reporting on board

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Re: reporting on board

Postby asgaard aardvaark » Mon Apr 12, 2010 6:36 pm

It wasn't all one sided, the USS Texas took two 11.1" (280mm) hits from a German shore battery while bombarding Cherbourg on June 25, 1944. One hit took out the forward fire control center (10 wounded, 1 dead), but control was shifted aft and she continued firing. The other hit was a dud that ended up in the wardroom. The cruiser HMS Glasgow and destroyers USS Barton, Laffey and O'brien were also hit, presumably by lighter guns, possably 9.4"(240mm). Glasgow was forced to temporarly retire after taking two heavy hits (no word on casualties). O'Brien took a hit to her bridge that resulted in 13 dead and 19 wounded. Barton was reported as "slightly damaged" with no casualties reported and I can't find any information on the damage to the Laffey.
However, the late Ian Hogg not withstanding, by WWII, the ships had the advantage. After all, the shore guns usually ranged from5.9"(150mm), 8" (203mm) up to 11.1" (280mm) and in very rare cases, 15" (380mm),in batteries of two to four, while the ships packed anything from 6"(9-15 each), 8" (8-10) up t0 16" (8-9). That is a decided superiority in numbers, along with two other factors--mainly that nearly all shore bombardments were undertaken under a condition of air supremecy that allowed spotter planes to adjust fire and the fact that ships could move, while shore batteries couldn't. Also, with power ramming and loading, the ships usually had a higher rate of fire ( although this may not have been entirely true--I once watched a film at Fort Stevens, of a 10" coatal gun on a Buffington-Crozier dissappearing mount firing at a target and used a stopwatch to time a 30 second firing cycle. All loading and ramming was done by hand--impressive).
As to the North Viet Namese battery that returned fire on the New Jersey, I am reminded of the old joke about the flea running up an elephant's leg with rape on its mind. ;)
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Re: reporting on board

Postby PaulGazis » Tue Apr 13, 2010 2:16 am

I imagine that those forward observer aircraft were the key. Reports from the Dardanelles campaign suggest that in WWI, ships didn't have much of a clue where their shells were falling. In particular, once the target was obscured by smoke and dust, they had no way to tell if their fire was going long. This gave shore batteries a huge advantage, since it was impossible to sink a fort and the guns themselves were small targets, whereas ships were quite large and you got points for hitting any part of the vessel -- with bonus points for an engineering plant or magazine. Spotter aircraft would change this equation dramatically, and allow ships to use their longer range and heavier firepower to telling advantage.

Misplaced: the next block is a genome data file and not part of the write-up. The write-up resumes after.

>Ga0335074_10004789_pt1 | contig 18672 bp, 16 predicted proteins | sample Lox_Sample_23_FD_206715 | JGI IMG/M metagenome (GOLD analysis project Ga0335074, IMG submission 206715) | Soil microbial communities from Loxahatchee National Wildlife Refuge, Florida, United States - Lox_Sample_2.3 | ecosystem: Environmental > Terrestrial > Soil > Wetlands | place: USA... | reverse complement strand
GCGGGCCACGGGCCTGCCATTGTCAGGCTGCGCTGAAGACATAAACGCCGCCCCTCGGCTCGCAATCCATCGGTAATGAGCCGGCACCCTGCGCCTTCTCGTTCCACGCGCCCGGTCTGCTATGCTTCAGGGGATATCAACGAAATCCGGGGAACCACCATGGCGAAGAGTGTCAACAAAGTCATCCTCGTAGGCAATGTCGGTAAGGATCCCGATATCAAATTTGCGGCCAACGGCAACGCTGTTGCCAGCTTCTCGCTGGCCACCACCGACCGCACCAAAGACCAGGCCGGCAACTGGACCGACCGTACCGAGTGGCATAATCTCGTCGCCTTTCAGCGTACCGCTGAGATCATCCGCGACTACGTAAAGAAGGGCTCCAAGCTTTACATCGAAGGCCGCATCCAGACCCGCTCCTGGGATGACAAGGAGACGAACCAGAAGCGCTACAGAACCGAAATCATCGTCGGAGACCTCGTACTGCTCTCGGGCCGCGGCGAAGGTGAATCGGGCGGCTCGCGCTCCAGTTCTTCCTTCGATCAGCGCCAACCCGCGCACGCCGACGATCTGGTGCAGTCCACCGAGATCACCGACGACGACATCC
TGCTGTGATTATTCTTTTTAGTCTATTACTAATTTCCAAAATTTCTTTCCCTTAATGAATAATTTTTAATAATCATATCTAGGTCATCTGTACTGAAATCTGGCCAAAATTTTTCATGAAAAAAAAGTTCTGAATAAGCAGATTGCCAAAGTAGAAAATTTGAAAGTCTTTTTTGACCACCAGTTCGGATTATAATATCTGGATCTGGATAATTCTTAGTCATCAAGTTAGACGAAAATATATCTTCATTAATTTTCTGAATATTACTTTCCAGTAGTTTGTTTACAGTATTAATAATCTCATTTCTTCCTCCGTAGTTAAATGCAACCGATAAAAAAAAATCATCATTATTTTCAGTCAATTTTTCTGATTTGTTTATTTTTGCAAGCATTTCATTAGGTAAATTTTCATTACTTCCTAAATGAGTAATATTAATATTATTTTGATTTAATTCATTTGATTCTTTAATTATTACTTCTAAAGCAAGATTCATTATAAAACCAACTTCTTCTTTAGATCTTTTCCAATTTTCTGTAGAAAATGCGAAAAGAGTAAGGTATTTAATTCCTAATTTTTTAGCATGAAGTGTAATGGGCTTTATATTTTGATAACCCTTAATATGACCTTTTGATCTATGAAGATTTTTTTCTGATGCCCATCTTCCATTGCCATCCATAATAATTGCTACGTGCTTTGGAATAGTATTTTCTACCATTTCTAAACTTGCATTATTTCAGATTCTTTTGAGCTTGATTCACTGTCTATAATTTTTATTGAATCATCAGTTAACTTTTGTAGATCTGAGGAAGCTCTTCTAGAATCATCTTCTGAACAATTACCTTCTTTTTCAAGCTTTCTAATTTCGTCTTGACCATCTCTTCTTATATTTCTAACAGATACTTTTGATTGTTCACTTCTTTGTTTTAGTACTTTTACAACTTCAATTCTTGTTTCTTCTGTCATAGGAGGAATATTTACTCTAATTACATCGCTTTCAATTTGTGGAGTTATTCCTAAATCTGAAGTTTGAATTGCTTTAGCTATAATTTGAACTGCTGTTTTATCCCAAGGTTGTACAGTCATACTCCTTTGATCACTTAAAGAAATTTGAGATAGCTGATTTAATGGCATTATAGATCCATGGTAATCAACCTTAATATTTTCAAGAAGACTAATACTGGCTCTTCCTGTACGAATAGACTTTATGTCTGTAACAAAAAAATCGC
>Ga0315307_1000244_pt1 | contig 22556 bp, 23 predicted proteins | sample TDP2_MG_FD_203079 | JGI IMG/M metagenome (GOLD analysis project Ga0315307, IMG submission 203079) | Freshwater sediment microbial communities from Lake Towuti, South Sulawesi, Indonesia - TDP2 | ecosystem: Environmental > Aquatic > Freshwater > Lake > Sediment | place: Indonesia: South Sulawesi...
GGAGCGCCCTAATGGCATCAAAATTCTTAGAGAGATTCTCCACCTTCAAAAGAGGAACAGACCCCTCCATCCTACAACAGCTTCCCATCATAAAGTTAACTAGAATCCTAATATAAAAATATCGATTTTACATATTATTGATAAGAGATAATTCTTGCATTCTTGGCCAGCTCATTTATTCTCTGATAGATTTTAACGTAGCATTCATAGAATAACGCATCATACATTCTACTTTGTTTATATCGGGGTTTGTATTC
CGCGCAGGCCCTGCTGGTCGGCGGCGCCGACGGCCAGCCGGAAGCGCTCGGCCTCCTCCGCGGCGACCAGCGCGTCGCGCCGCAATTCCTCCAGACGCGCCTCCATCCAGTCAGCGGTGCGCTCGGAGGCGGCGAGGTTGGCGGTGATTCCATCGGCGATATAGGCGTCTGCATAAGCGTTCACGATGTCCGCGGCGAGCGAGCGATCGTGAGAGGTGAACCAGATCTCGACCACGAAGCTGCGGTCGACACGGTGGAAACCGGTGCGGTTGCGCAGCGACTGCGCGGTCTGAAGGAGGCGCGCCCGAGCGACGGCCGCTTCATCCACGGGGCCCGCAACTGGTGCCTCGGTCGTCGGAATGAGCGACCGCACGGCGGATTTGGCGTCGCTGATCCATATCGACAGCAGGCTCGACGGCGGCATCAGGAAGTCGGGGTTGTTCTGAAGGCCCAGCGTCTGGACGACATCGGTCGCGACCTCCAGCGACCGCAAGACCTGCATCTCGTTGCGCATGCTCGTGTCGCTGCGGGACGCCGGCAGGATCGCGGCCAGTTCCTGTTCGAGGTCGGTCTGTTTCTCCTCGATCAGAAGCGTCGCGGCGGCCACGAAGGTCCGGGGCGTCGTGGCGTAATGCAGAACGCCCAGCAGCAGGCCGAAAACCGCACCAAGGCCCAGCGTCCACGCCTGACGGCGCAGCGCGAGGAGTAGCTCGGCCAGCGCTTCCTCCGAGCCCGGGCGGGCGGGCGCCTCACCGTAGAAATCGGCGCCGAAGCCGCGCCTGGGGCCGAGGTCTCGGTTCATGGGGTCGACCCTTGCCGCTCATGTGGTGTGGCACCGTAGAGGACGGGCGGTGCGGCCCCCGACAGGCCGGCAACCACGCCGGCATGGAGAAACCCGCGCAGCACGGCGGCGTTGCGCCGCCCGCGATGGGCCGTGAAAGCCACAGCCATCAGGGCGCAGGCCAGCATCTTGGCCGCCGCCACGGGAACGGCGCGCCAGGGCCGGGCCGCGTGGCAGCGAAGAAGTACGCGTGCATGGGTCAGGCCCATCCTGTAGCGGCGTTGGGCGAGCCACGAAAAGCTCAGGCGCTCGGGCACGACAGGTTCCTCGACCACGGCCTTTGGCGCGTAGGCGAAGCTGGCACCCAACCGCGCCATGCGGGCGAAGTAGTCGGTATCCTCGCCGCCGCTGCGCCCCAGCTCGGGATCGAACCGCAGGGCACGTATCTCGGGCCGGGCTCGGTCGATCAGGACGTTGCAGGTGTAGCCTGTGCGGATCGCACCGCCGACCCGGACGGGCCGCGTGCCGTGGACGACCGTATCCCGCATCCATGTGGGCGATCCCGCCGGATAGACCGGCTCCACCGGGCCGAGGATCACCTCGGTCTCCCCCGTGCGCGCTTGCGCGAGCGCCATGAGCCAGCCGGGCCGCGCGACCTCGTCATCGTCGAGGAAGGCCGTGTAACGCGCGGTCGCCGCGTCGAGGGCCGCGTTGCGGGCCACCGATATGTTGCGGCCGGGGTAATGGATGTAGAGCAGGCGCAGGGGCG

This, of course, raises the question of what might happen if the shore batteries were prepared by masters of camouflage, such as the NVA. In an era before accurate radar-guided counter-battery fire, would this be enough to nullify the effect of spotting aircraft? And did the North Vietnamese do an adequate job of hiding its shore batteries or did they send all their artillery camouflage gurus down to the South? I'm sure some operations research team in the Pentagon has crunched all the numbers, but I have no idea what they might have found.

There is one clue. Long long ago, I came across translations of some Nixon-era comic books from North Vietnam that suggest the North Really Didn't Like American Destroyers. At All. This must mean something.
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Re: reporting on board

Postby Kona » Tue Apr 13, 2010 5:25 am

PaulGazis wrote:Long long ago, I came across translations of some Nixon-era comic books from North Vietnam that suggest the North Really Didn't Like American Destroyers. At All. This must mean something.

That is incredibly cool! Do you still have access to those? I, and I'm sure a number of others here, would be very interested in seeing them.
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Re: reporting on board

Postby asgaard aardvaark » Wed Jul 21, 2010 10:37 pm

Hi fellas, I'm back--did you miss me? I have been busier than a paperboy on a unicycle lately. I have been working on my magnum opus--a novel of 120+K words and just typed the most satisfying word in the whole work: "FINIS"! All that remains is the second hardest part (the hardest is getting started), finding an agent. Still, I am now free to resume my nit-picking and wild suggestions. Now it's time to celebrate--where's that bucket of "Swan's" that Capt. Ray of the Tranquility gave us?--Cheers! :D